It’s better to try and fail than to fail to try.
I read an article recently comparing entrepreneurs in Europe and the U.S. The biggest obstacle to starting ones own business in Europe, according to the author, is not a lack of desire but a more inherent cultural aspect: fear. I would go one step further and say many communities in the U.S. have taught that failing is not acceptable. It is awfully tough to encourage entrepreneurship in environments where failing is viewed as catastrophic and humiliating.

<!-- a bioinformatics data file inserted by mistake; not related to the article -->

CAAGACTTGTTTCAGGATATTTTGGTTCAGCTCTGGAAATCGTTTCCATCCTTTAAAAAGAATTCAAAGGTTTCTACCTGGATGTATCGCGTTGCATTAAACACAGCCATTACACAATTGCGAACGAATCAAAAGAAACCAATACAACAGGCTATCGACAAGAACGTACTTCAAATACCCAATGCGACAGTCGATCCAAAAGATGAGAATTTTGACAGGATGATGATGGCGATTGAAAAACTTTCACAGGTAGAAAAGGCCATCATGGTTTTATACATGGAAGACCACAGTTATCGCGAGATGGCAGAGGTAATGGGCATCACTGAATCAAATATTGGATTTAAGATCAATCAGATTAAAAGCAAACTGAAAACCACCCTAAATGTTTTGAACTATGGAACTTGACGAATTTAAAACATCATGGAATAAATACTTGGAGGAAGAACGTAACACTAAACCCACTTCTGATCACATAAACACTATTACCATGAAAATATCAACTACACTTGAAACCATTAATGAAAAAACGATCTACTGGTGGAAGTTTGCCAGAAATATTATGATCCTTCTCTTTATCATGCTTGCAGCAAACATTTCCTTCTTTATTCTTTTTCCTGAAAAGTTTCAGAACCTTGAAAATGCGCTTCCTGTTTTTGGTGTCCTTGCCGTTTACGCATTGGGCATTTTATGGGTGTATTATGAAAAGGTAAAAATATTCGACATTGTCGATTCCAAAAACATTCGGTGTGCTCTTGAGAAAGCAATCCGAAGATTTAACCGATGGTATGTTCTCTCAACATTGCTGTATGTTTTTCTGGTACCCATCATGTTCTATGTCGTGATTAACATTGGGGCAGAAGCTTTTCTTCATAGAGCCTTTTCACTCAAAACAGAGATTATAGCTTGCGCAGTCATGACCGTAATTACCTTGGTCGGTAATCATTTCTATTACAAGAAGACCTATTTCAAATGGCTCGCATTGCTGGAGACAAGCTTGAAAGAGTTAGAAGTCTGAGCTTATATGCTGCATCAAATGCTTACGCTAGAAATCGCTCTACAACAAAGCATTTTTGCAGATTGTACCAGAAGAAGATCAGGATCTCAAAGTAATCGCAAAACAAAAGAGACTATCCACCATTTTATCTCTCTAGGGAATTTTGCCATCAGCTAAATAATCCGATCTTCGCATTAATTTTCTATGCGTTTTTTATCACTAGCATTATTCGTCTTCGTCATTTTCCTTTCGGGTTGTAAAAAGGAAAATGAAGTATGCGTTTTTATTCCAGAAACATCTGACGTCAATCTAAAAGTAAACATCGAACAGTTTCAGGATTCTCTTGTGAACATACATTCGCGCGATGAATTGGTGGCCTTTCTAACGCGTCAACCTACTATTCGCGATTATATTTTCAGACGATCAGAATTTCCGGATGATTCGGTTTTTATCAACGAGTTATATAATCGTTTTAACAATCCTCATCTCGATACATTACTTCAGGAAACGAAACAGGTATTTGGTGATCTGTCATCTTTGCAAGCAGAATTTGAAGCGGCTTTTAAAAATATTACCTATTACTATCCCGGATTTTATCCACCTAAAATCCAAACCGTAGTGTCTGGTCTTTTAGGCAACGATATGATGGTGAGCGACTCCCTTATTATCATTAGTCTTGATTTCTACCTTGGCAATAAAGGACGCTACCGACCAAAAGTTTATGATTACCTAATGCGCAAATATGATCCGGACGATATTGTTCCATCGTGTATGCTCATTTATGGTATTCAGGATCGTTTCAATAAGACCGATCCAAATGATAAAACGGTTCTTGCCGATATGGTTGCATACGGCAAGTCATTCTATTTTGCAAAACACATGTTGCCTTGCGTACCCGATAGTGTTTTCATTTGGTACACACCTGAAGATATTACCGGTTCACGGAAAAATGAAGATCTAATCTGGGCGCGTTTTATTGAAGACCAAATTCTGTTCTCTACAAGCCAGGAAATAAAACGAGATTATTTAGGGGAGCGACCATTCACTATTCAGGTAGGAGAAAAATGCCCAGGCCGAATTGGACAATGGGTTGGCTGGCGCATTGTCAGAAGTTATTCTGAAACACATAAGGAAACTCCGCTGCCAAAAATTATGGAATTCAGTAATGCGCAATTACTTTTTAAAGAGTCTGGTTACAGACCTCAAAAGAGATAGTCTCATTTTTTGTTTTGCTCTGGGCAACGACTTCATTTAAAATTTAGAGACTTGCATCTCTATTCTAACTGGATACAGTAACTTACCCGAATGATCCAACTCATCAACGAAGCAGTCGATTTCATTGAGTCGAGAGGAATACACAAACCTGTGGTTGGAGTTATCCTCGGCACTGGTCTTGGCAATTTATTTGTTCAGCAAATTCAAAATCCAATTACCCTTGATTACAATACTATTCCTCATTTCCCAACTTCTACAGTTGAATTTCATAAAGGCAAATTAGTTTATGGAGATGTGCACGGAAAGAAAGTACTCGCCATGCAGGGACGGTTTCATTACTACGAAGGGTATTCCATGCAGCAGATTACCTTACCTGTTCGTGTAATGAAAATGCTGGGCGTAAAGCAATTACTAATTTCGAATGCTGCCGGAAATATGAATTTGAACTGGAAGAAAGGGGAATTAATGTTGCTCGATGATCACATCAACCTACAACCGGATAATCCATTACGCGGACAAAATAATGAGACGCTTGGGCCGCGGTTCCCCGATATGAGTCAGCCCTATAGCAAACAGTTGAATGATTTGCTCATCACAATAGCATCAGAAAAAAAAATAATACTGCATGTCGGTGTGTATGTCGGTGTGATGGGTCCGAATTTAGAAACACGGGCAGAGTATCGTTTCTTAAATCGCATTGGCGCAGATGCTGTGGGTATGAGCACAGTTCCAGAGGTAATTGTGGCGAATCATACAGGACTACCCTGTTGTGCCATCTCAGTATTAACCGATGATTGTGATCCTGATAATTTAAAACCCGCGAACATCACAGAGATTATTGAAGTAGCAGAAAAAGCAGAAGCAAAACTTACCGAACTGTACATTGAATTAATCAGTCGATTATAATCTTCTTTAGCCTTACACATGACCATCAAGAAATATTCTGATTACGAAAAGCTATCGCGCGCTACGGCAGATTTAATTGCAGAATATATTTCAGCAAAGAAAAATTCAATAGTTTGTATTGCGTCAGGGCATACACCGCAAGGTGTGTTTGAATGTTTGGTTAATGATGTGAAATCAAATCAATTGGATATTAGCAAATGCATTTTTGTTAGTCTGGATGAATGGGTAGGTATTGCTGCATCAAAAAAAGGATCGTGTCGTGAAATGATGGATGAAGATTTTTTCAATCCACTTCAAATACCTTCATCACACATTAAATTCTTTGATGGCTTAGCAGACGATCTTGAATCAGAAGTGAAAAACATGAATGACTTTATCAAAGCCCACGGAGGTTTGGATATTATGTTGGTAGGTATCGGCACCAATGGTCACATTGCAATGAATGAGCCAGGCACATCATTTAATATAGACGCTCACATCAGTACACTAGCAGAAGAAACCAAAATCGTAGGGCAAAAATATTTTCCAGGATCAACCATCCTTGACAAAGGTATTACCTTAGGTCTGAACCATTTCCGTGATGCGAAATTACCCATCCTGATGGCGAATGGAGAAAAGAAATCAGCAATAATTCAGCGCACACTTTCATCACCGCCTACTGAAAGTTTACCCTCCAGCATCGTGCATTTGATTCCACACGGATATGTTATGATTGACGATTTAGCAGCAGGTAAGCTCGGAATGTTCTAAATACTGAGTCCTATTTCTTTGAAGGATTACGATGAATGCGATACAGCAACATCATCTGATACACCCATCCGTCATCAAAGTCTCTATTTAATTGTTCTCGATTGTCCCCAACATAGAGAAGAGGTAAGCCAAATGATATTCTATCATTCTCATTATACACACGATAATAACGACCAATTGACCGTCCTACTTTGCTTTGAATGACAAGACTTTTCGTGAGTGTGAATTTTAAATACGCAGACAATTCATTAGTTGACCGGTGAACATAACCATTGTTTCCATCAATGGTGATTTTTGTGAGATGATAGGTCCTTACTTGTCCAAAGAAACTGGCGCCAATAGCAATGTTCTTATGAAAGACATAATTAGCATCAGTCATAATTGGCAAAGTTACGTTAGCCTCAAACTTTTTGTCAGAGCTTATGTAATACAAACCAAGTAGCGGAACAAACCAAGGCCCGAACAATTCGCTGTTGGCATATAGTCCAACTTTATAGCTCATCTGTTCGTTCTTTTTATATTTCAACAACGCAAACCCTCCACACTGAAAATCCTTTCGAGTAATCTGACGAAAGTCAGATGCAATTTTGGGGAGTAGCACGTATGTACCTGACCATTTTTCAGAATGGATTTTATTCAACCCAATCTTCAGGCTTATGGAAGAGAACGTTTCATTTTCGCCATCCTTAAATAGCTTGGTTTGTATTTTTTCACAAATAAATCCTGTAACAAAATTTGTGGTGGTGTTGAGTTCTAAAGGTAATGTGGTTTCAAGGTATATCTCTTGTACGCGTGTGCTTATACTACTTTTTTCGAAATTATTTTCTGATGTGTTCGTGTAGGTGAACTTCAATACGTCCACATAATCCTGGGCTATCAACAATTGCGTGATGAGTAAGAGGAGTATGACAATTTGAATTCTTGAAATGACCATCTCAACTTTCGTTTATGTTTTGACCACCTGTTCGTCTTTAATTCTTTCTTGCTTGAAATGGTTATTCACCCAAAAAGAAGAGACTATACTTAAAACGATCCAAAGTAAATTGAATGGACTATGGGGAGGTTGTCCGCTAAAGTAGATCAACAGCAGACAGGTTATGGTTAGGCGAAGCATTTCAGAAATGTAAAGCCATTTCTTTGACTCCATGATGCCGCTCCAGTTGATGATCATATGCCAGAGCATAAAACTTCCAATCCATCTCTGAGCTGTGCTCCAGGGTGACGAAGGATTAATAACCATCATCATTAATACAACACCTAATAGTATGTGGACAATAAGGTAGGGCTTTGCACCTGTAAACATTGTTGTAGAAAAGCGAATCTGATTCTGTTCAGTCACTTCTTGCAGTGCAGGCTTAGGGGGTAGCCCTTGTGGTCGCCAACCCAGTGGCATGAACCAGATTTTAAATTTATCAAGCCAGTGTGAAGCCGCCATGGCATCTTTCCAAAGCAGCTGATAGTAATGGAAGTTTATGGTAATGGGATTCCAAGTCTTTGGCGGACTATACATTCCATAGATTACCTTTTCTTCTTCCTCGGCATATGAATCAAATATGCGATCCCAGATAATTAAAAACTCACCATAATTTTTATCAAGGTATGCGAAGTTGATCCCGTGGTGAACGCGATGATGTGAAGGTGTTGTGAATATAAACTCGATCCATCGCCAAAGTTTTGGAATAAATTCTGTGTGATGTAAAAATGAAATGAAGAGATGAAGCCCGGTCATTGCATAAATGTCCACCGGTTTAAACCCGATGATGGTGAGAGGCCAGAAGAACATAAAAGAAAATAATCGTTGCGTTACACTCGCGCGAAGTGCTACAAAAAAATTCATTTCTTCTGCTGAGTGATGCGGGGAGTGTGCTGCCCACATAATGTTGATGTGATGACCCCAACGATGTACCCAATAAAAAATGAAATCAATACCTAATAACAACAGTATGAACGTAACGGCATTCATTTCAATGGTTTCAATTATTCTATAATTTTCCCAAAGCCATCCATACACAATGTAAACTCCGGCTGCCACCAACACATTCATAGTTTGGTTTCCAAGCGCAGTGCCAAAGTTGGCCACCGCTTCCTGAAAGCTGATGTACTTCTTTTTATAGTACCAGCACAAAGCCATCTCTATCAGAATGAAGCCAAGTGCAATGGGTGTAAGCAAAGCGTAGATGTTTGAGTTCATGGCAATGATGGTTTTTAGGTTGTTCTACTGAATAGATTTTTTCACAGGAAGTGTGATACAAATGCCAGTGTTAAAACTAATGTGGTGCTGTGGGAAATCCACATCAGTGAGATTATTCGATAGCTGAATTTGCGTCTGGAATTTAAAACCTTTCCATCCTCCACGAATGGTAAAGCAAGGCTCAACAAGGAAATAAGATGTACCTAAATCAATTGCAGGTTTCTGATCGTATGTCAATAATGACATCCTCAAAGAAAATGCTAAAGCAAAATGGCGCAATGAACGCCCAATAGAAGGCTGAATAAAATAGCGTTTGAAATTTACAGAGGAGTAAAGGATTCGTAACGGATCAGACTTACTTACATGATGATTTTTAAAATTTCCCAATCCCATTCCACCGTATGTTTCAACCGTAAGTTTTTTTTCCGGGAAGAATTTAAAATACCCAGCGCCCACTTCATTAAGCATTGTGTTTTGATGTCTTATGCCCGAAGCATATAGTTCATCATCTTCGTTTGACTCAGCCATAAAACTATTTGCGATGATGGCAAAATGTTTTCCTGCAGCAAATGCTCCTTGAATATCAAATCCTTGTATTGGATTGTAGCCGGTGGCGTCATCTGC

The author of the article referred to the tendency here in the US of entrepreneurs seeking only the end results, not the means of getting there. Another sign of fear of failure.
It’s the same for everything we do in life. For example, when a student says “just tell me what I need to do to get an A in the class”, I already know the process doesn’t matter.
While you most certainly start a business with a big goal in mind, the true value of the entrepreneurial experience comes from what you do every day to achieve that goal. If you love the process and learn from it, then achieving the goal itself almost becomes secondary.